Australia’s Rinehart clears hurdles on US$10b iron ore project: sources
Australian mining magnate Gina Rinehart’s US$10 billion (HK$77.6 billion) Roy Hill iron ore project has overcome key hurdles holding up debt negotiations, a move that could pave the way for the mine to start producing by September 2015, sources said on Thursday.
Getting Roy Hill into production is likely to further boost the fortunes of Rinehart, already Australia’s richest person with a net worth estimated by Forbes at US$17 billion.
However, it could also add to an expected glut of the steel-making ingredient as rivals Rio Tinto, BHP Billiton and Fortescue Metals crank up production just as demand in top consumer China is set to cool.
The 55-million tonnes-a-year project, which would make Roy Hill Australia’s fourth-largest iron ore producer, has been steadily pushed back amid delays in lining up US$7 billion in debt funding.
Export credit agencies (ECAs), including Export Import Bank of Korea (KEXIM), Japan Bank for International Cooperation (JBIC) and Nippon Export & Investment Insurance (NEXI) had been pressuring Roy Hill shareholders led by Rinehart’s Hancock Prospecting to fully guarantee that the project reaches completion, in return for up to US$5 billion of loans.
The export credit agencies also sought payment guarantees for ore purchase contracts by Chinese steel mills, said a banking source familiar with the talks.
The parties have now negotiated a compromise to break the deadlock that had threatened to delay the project further in Western Australia’s iron-rich Pilbara region.
“Although a guarantee from a party with strong credit would be one of the simplest ways to move the project forward in the eyes of the ECAs, it is not the only way to reduce risks,” said a second source with direct knowledge of the negotiations.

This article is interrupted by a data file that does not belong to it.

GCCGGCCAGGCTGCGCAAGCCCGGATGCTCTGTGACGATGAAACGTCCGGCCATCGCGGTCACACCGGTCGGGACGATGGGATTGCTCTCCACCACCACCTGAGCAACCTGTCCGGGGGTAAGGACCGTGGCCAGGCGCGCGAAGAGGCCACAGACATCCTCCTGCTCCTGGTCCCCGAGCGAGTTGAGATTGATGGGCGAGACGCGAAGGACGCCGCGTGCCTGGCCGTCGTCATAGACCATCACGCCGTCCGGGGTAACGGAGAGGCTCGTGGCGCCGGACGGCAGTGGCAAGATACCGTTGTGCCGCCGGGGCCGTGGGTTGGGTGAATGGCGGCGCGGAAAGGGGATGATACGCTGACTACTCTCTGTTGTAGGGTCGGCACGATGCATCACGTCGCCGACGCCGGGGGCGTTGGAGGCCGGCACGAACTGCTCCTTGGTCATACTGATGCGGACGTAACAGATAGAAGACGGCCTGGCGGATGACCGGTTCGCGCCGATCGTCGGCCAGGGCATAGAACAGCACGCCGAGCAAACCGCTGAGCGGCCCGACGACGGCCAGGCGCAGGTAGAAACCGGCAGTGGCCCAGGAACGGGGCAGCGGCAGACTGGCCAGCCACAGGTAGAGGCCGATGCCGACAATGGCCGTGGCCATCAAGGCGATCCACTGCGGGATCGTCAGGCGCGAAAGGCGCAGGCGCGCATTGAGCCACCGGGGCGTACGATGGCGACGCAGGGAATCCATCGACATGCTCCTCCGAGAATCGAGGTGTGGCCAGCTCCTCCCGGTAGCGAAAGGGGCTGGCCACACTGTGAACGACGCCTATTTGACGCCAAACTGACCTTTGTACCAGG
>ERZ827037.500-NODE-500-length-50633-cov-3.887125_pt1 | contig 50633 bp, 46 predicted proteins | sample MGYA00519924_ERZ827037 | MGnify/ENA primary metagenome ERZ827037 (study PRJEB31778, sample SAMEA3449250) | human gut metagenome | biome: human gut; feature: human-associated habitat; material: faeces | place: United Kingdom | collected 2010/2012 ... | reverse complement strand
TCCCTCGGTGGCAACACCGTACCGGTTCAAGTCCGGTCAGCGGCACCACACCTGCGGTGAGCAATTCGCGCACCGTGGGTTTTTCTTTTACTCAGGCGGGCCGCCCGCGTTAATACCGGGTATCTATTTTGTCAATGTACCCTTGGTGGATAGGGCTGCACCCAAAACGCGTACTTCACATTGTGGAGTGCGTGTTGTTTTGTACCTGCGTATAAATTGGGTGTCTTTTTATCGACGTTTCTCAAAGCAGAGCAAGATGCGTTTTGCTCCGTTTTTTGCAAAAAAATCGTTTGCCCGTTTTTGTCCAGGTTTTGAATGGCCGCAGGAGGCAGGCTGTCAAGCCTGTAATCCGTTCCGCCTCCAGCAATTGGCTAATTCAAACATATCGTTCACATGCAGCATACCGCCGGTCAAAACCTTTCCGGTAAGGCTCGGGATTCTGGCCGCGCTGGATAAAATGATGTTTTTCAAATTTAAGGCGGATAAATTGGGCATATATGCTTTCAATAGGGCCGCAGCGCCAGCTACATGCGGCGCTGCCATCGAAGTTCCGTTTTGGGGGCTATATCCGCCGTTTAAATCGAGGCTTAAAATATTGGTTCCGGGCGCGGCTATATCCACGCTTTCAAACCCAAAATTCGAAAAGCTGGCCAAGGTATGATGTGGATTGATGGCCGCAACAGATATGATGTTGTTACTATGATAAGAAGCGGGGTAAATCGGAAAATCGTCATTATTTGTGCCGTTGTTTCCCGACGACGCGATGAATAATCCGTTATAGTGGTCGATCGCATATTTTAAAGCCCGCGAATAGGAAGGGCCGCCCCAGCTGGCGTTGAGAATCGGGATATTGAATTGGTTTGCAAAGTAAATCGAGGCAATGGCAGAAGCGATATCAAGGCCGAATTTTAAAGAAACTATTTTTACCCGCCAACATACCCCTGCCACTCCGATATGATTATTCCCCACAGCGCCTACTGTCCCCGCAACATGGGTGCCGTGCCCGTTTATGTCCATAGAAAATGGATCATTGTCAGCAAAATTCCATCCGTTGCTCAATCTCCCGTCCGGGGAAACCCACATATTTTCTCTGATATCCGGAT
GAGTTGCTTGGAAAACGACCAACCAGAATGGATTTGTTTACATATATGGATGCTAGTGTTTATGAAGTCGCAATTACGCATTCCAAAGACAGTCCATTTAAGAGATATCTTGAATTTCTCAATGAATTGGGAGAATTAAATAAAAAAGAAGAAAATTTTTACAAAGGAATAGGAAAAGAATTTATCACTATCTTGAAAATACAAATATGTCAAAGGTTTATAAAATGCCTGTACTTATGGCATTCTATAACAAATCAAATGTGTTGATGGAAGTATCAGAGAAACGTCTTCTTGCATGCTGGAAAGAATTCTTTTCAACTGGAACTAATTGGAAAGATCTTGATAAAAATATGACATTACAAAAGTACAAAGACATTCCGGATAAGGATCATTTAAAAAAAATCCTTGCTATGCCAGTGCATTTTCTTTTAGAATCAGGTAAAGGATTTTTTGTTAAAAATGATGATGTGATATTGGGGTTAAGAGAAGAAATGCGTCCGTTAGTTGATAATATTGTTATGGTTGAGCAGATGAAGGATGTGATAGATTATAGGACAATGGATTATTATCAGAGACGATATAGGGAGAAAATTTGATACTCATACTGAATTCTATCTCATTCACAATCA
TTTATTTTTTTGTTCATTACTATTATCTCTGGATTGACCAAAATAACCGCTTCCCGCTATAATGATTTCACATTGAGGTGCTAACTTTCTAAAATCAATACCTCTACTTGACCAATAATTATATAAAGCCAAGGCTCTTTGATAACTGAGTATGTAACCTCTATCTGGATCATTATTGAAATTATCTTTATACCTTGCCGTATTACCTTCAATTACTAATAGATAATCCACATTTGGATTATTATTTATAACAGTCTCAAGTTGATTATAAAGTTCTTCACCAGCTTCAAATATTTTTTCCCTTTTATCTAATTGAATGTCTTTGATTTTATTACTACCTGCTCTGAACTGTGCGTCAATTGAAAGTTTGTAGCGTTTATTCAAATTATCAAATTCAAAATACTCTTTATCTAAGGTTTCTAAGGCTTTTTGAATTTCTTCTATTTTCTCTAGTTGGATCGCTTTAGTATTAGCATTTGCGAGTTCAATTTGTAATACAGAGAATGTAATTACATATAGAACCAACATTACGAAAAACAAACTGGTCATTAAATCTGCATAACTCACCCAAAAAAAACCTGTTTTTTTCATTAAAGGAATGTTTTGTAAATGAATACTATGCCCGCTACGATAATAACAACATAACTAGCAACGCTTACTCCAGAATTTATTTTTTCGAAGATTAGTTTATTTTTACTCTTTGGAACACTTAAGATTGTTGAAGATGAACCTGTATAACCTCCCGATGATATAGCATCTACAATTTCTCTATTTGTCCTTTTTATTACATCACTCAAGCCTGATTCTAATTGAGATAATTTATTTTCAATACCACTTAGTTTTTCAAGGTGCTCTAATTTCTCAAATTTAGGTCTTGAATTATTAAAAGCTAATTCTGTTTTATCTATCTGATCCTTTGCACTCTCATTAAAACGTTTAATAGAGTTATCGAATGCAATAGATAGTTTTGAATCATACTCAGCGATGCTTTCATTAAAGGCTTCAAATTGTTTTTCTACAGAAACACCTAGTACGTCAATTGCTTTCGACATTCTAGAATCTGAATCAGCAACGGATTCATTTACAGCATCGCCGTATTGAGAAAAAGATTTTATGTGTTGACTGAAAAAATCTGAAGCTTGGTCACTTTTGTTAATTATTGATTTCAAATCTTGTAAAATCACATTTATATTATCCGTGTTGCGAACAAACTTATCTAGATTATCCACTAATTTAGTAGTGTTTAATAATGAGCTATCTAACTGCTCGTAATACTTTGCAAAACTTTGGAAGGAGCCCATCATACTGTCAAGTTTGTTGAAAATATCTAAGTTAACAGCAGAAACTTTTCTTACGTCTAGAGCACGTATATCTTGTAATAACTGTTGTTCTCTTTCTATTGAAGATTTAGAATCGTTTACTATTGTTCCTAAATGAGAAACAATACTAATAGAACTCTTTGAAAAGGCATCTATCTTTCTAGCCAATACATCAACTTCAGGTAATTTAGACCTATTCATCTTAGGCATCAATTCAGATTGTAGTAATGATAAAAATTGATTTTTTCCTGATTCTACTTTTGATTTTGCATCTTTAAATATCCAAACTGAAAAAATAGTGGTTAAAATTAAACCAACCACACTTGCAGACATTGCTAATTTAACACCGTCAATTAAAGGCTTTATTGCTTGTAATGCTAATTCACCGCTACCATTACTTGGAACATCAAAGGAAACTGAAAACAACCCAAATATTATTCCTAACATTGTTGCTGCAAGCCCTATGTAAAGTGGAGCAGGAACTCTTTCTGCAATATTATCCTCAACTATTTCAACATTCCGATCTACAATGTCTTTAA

“Such ways have been sufficiently agreed upon, and negotiations are moving ahead speedily,” added the source, without elabourating on the agreement.
None of the sources were authorised to speak publicly about the project.
A Roy Hill spokesman said talks were advancing with export credit agencies and commercial lenders being tapped for the remainder of the loans required.
“We’re cautiously optimistic we’ll be able to get it wrapped up this year,” spokesman Darryl Hockey said.
Aiding progress on the equity side, the weakest partner in Roy Hill, South Korea’s STX Corp, has sold its 2.5 per cent stake to another partner in the project, Marubeni.
A spokeswoman at the Japanese trading company confirmed it had increased its stake to 15 per cent, but declined to comment on the amount paid.
Conglomerate STX first invested in the Roy Hill project in 2010 and last year paid $200 million to take up a 2.5 per cent stake, but sold out as it faced a cash crunch following a downturn in its shipping and shipbuilding business.
Rinehart’s Hancock owns 70 per cent of the project, with South Korean steel giant POSCO holding 12.5 per cent, Taiwan’s China Steel Corp 2.5 per cent and Marubeni the remainder.
“We have equity partners who continue to provide the necessary funds for us to advance the project,” Roy Hill spokesman Hockey said, declining to comment on STX’s exit.
Work on Roy Hill is well underway, with a small airport already open with a runway big enough for a Boeing 737 aircraft. Construction has also started on a village to house 1,200 workers and dredging for its two deepwater berths has been completed at Australia’s biggest iron ore port, Port Hedland.
First production due in 2015 may kick off just as the iron ore market suffers a glut that analysts expect will push prices, which approached US$190 a tonnes two years ago, to below US$100.
But thanks to the quality of Roy Hill’s ore and relatively low cost base, prices are not the overriding concern for lenders.
Nonetheless, export credit agencies wanted extra financial guarantees from the shareholders in the event of Chinese steel mills breaking purchase agreements, according to the first banking source.
As recently as last year, Chinese buyers of Australian iron ore reneged on deals as demand and prices crumbled, trade sources had previously told Reuters.
Another potential concern lenders could have is around the size and complexity of the project, said Ben Farnsworth, a partner at law firm Allens Linklaters, who has worked with export credit agencies but is not involved in Roy Hill.
Hancock is a 50:50 shareholder with Rio Tinto in another Pilbara iron ore mine, but neither it nor its partners have ever built or operated a mine or infrastructure of this scale.